According to the Indian Contract Act, 1872, an offer is deemed to be completed only when it is followed by an acceptance from the party/parties to whom the offer has been made. Let’s make it more clear through acceptance meaning, examples, conditions and rules of acceptance.
As per the Indian Contract Act 1872, Section 2 (b), acceptance is defined as “When the person to whom the proposal has been made signifies his assent thereto, the offer is said to be accepted. Thus the proposal when accepted becomes a promise.”
When an offeree (person to whom the offer is made) gives his unconditional consent to the offer made to him by the offeror, it is considered as an acceptance given by the offeree. Acceptance is important for an offer to be considered complete and to become a promise. Let’s give you an example of the same.
A makes an offer to B for buying his house for 50 lakh. B agrees to this offer. This is called acceptance of the offer.
An offer before acceptance does not create any legal obligations between the parties but once the offer is accepted, it becomes a promise and it is irrevocable. This means that after acceptance is given by the offeree, it creates legal obligations between the concerned parties, with respect to the offer made. Once acceptance is given and communicated, it cannot be withdrawn or revoked. However, the offer can be revoked before acceptance is given.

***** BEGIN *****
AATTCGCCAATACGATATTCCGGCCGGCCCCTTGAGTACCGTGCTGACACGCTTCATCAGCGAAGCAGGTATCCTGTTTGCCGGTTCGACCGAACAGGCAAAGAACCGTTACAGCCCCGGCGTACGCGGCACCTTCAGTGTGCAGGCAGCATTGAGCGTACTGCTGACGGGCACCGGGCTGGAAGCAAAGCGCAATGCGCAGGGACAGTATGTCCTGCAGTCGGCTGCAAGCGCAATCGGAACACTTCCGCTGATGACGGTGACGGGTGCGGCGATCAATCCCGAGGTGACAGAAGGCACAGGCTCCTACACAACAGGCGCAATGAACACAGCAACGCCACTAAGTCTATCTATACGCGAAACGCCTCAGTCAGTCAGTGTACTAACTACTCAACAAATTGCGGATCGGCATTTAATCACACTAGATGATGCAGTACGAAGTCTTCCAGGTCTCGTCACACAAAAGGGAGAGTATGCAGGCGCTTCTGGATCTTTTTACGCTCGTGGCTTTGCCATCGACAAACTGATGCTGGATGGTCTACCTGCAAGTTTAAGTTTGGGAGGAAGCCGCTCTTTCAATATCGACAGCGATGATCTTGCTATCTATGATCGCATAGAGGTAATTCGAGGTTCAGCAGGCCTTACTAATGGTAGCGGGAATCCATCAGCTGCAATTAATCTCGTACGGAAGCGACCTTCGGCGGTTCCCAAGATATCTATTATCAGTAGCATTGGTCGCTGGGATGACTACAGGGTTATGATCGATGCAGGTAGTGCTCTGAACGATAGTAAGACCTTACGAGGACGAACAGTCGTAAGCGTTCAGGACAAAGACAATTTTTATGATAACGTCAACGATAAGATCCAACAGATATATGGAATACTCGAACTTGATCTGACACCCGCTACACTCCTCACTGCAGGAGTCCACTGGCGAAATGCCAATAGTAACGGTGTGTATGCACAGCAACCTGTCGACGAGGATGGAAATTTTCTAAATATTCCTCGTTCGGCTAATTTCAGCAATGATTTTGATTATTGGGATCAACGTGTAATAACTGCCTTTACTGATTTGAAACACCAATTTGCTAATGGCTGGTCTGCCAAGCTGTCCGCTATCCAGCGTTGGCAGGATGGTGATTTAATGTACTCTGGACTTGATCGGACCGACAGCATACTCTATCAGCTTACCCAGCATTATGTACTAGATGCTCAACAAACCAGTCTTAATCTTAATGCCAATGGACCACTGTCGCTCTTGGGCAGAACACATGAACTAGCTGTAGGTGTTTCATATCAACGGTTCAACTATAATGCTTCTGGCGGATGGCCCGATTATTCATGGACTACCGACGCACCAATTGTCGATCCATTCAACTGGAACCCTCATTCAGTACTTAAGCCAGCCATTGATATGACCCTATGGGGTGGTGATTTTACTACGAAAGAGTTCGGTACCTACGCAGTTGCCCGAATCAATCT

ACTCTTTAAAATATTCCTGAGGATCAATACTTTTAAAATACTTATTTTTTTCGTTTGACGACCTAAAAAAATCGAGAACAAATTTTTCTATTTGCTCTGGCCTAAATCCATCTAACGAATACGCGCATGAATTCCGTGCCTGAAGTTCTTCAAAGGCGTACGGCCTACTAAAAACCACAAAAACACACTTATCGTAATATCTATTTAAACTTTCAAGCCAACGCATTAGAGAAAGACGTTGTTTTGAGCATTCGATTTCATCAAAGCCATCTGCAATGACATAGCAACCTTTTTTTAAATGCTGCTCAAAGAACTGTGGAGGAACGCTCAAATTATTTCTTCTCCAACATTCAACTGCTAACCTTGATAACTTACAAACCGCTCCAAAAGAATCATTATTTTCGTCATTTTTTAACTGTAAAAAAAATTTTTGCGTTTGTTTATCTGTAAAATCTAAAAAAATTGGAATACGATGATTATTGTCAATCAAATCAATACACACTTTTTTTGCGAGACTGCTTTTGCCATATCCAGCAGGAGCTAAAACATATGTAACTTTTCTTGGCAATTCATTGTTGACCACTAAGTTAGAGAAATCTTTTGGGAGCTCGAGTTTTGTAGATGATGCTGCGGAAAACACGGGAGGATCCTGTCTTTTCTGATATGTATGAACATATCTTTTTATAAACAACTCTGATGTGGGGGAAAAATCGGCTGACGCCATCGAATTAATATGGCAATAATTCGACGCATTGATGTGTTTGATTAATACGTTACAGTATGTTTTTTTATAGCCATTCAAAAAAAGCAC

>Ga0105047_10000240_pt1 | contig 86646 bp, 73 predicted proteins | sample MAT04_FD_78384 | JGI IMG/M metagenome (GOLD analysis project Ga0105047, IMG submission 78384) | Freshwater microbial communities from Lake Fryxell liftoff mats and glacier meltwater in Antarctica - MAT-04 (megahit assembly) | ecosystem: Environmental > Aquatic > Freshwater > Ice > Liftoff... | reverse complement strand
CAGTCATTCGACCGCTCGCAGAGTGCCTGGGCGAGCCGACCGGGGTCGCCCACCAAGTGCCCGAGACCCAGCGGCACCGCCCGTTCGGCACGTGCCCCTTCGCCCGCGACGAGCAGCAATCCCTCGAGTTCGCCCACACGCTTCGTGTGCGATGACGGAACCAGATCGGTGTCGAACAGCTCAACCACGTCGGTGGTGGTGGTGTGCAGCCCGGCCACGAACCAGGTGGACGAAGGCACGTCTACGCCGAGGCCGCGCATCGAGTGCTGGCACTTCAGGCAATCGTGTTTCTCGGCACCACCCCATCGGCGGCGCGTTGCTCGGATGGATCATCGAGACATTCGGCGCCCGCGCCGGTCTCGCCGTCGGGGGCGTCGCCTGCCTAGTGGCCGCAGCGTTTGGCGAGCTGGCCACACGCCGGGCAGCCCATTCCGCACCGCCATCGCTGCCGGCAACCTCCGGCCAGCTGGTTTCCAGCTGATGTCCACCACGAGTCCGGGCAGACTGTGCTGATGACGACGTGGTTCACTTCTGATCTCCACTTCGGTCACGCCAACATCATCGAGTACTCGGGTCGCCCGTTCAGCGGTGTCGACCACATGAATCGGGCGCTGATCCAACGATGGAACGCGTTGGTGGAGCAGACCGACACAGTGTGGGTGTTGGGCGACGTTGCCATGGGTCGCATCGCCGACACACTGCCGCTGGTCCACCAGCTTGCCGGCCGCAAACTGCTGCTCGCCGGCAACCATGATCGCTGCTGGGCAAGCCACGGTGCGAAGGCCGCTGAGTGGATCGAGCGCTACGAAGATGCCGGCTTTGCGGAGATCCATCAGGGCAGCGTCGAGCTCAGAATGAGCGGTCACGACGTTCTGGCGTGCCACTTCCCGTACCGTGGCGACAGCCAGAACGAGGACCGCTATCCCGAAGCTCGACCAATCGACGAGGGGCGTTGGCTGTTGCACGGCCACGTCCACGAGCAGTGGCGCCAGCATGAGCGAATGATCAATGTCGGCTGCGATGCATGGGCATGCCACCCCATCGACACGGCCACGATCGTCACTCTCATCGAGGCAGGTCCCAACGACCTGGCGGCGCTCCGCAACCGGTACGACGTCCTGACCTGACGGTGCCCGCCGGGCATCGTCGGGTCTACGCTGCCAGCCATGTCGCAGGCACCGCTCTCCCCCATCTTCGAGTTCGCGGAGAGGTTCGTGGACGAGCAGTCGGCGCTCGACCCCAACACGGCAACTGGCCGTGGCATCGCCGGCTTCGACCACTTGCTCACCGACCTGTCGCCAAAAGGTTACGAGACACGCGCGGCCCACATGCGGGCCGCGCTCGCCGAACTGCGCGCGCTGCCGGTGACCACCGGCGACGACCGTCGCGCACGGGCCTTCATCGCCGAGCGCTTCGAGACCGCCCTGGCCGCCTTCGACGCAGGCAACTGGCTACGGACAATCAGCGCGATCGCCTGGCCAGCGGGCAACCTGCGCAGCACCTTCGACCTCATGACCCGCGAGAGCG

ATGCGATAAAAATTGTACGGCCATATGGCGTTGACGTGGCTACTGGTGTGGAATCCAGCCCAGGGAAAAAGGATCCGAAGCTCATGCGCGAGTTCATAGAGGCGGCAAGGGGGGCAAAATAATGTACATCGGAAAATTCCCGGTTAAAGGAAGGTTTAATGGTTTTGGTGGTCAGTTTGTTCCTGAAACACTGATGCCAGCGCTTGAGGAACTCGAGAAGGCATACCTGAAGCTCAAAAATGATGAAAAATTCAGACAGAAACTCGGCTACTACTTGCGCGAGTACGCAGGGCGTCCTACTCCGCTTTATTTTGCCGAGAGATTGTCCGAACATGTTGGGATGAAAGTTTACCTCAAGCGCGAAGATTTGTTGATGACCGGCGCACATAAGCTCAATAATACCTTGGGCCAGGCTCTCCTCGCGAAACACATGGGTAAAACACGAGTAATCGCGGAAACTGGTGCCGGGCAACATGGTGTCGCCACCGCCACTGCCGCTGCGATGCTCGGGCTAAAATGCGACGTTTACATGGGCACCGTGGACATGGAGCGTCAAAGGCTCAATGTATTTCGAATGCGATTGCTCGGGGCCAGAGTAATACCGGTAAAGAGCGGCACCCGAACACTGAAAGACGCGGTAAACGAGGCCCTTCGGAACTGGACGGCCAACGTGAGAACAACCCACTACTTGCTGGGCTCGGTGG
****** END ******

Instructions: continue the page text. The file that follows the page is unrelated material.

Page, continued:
There are two types of bill acceptances: general acceptance and qualified acceptance. When widespread acceptance is unqualified and unconditional, it is referred to as absolute acceptance.
General acceptance refers to surrender that is granted without qualification. A general acceptance is when someone accepts an order to pay a specific amount in full and without conditions. Unless alternative payment arrangements are made, this is a usual acceptance form.
To be valid as a general rule, an acceptance must be broad. When a person accepts an instrument, they qualify it by putting a condition on it.
Types of Acceptance
When acceptance is given by the offeree in a written or oral form, it is considered as an expressed acceptance of the offer.